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L'înformâtion et les sèrvices publyis pouor I'Île dé Jèrri

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Providing safe products to your customers: information for businesses and suppliers

Supplying consumer goods 

If you sell, hire, part exchange or give consumer goods away free of charge, the Consumer Safety (Jersey) Law 2006 says that all consumer goods must be safe to use.

Goods are split in two categories: consumer goods and not consumer goods.

Consumer Safety (Jersey) Law 2006 on Jersey Law website

Consumer goods

Consumer goods are those ordinarily used by consumers. They can be new or second-hand goods.

The law also covers products a consumer will use as part of a service. For example, gym equipment in a gym or high chairs provided for children in a restaurant.

Goods not covered by this law

The following are not consumer goods for the purposes of the law:

  • tobacco
  • second-hand goods supplied as antiques
  • second-hand goods supplied for the purpose of repair or reconditioning before being used. You must tell the buyer that the goods are for that purpose

Defining a safe product

A safe product is a product that does not present any unnecessary risk to the person using it as long as it is used in a normal way.

The following will be taken into account (among other things):

  • the packaging, all accompanying instructions and any other labelling
  • the effect of the product on other products that it might be used with
  • the person likely to be using the product, eg children having access to small parts

A framework for assessing safety

When assessing the safety of a product, we will consider:

  • any safety requirements set by UK or European law
  • any voluntary Jersey standard or voluntary UK national standards (this includes European standard)
  • any recommendations of the European Community setting guidelines on the safety of goods
  • industry codes of good practice
  • if it's state of the art and the level of technology involved
  • reasonable consumer expectations about safety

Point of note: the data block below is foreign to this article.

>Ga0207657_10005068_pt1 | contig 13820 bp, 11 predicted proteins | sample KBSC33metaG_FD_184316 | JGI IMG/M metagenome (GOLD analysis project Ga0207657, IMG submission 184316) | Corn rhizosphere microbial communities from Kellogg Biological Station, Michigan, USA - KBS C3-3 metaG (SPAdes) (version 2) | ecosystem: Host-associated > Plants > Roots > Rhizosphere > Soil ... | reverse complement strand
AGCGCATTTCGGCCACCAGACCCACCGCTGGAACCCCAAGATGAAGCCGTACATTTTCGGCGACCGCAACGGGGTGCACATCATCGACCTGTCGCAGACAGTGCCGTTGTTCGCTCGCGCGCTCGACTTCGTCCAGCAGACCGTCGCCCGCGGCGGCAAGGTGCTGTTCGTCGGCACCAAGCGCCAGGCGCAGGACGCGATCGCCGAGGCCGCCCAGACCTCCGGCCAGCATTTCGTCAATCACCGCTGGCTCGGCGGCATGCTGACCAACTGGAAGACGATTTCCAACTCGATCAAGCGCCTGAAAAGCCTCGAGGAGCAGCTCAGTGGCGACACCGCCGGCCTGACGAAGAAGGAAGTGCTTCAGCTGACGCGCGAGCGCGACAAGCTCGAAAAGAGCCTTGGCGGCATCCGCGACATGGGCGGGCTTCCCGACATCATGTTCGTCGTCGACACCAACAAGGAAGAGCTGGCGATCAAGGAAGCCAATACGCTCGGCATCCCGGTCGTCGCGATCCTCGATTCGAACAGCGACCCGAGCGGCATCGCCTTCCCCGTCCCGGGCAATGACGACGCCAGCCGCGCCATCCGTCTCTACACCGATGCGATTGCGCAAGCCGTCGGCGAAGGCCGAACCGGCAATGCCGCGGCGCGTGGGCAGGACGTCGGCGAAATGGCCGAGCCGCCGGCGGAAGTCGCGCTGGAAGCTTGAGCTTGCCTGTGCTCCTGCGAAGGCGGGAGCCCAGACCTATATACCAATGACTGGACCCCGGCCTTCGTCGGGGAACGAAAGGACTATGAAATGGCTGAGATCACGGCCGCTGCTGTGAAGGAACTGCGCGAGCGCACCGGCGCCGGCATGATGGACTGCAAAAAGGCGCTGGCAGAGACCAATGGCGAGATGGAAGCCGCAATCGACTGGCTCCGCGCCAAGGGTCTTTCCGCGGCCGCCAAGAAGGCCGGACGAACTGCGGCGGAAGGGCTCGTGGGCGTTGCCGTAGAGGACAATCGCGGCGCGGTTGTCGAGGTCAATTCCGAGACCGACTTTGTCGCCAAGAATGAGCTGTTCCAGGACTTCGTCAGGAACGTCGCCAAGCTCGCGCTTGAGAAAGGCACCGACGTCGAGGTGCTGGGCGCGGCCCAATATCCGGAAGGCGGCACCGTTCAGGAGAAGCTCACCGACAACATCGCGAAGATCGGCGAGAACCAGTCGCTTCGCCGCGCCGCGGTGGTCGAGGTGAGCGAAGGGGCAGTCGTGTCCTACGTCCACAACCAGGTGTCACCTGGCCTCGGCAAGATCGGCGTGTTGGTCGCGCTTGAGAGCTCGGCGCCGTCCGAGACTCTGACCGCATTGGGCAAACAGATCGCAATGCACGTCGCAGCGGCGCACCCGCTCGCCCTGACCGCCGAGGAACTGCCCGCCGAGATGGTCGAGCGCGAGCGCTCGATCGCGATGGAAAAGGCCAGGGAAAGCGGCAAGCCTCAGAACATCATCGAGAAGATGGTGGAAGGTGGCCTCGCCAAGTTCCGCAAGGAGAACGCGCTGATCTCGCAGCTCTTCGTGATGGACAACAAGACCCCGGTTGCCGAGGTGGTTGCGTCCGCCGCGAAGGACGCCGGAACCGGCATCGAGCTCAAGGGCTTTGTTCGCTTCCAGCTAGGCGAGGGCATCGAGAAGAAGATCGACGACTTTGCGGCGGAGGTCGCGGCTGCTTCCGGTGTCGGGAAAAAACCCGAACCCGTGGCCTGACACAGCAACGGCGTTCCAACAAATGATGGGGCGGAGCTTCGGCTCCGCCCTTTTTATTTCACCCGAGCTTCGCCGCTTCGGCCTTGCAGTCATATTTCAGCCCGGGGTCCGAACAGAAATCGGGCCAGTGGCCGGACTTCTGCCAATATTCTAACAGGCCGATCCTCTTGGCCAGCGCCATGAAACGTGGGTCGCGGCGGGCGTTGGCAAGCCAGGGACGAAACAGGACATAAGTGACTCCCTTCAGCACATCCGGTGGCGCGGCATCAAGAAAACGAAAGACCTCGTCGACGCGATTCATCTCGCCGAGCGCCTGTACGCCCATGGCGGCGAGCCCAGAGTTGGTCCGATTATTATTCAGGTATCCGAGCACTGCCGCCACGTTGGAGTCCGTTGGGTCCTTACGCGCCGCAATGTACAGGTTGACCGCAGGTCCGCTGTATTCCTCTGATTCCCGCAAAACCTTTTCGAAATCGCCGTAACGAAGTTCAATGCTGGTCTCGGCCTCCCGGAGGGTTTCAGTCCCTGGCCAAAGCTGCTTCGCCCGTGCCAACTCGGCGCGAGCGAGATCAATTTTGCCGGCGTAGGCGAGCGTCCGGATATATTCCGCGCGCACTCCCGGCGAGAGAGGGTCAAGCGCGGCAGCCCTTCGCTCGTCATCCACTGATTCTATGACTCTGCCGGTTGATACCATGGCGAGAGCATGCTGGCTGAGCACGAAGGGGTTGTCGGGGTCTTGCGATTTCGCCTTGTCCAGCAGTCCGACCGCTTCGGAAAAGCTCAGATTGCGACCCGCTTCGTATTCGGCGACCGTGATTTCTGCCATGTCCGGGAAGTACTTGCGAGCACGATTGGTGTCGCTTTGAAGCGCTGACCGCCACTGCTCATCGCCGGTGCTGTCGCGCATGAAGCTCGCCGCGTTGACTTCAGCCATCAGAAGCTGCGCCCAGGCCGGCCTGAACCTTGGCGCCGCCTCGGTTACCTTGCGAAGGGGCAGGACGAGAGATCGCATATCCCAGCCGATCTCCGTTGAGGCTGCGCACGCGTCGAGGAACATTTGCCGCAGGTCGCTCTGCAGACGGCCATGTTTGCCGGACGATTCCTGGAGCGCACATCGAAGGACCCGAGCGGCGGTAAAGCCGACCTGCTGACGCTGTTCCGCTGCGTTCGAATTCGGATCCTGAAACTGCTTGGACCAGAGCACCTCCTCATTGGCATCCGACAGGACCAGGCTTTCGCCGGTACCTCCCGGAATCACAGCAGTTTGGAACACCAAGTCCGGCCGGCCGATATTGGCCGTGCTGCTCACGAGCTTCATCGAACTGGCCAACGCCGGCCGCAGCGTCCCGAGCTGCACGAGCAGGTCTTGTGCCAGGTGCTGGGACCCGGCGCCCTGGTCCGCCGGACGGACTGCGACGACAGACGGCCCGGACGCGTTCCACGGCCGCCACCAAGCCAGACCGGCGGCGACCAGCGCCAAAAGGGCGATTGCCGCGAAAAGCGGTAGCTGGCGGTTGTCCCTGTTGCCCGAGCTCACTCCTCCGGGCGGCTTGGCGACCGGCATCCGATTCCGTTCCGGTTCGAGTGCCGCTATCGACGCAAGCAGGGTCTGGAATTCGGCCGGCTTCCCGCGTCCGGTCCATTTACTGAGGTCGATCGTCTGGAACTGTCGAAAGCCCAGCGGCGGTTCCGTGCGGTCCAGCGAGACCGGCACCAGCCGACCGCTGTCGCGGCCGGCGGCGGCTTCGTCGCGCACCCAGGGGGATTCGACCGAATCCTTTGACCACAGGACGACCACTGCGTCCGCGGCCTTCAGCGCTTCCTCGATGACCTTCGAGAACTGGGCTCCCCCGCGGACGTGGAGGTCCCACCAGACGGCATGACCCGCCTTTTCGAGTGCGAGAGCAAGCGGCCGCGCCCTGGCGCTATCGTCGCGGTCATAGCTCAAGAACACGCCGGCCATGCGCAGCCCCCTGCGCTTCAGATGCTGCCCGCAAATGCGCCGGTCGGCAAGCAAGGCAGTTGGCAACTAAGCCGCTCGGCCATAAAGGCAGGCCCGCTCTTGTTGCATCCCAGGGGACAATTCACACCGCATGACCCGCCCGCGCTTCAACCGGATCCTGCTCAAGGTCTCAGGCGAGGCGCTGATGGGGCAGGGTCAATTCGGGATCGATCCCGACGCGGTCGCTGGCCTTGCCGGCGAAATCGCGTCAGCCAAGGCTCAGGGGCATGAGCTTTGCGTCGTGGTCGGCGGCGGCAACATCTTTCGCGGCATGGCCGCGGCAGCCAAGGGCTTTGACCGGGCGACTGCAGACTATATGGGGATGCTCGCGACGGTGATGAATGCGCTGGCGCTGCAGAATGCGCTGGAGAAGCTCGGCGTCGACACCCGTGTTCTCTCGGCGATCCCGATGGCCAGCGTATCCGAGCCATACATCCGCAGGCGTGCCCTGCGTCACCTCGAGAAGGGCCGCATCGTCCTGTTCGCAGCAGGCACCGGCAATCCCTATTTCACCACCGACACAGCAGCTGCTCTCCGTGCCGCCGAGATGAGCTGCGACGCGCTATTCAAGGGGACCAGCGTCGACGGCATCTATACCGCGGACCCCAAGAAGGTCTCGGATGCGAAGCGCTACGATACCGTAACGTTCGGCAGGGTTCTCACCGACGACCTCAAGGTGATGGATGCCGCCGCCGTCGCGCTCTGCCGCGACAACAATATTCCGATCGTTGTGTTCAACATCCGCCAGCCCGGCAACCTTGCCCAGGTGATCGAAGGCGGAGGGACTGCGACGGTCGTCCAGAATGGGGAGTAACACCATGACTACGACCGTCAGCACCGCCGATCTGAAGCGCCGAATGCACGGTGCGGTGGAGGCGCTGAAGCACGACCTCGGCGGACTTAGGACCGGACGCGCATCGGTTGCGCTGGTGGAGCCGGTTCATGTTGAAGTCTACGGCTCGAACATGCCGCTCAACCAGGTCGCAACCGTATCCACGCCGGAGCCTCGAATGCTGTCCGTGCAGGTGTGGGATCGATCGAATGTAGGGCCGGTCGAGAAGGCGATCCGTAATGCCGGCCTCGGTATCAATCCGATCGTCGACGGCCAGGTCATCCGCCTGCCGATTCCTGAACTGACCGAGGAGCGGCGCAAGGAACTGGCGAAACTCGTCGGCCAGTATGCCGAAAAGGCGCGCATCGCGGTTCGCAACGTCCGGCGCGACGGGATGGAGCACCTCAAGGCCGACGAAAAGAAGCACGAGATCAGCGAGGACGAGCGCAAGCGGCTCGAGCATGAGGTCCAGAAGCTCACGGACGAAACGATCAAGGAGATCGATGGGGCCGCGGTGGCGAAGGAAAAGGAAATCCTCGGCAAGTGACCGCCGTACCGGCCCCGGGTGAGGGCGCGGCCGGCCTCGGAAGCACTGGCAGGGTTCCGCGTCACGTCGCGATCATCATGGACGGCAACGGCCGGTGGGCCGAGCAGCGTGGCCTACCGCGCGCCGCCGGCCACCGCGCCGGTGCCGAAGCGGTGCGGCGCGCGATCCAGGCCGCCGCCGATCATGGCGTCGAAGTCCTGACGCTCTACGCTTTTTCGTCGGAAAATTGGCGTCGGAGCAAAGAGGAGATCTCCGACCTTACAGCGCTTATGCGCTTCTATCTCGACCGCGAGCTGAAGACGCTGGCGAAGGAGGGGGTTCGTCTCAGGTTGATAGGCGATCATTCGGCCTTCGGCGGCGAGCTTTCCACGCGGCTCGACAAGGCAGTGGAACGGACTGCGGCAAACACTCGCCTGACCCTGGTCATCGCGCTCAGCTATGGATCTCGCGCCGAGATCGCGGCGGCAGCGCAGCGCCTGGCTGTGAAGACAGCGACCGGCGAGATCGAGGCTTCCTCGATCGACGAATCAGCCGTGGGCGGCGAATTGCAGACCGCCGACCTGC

Safety orders

If a product must already meet the requirements of an existing Jersey Safety Order, then it must follow that order, eg motorcycle helmets.

Consumer safety (Motorcycle helmets) Order 2006 on the Jersey Law website 

What you need to do as a supplier

Your obligations under the law will be dependent on whether you're a distributor or a producer.


If you sell, supply or wholesale consumer goods you are a 'distributor'. This means you must meet certain obligations which include passing on all of the warnings and instructions that come with the goods.

Product safety: information for distributors


If you make your own goods or import consumer goods into the Island, you are a 'producer'. This means you must meet certain obligations which include traceability and monitoring requirements.

Product safety for producers

Safety guides

A range of guides are available on the Business Companion website under 'Product safety'.

Product safety information on the Business companion website

Guides included:

  • cosmetic products
  • electrical equipment
  • fireworks
  • food imitation
  • goods in rented accommodation
  • jewellery safety (metal content)
  • mini motos
  • off-road vehicles
  • new and second-hand prams and pushchairs
  • new nightwear
  • new upholstered furniture
  • ornamental & novelty giftware
  • part-worn tyres
  • second-hand electrical goods
  • second-hand gas cooking appliances
  • second-hand upholstered furniture
  • toys

Exporting goods to another country

If you are exporting consumer goods to other countries, you should ensure the goods comply with the appropriate safety standards of that country.

Due diligence

You should carry out due diligence checks to make sure that your business is protected from breaches of the law.

Guidance regarding due diligence principles, CE marking and Test reports is available on the Business Companion website.

Due diligence information on the Business Companion website

Safety notices

If you have not fulfilled your obligations under the law, Trading Standards have access to a range of measures to remove the risk to consumer safety. These are known as safety notices. 

They are only used when voluntary actions have not removed the risk.

Safety notices (Trading Standards)

This information is intended for guidance; only the courts can give an authoritative interpretation of the law.

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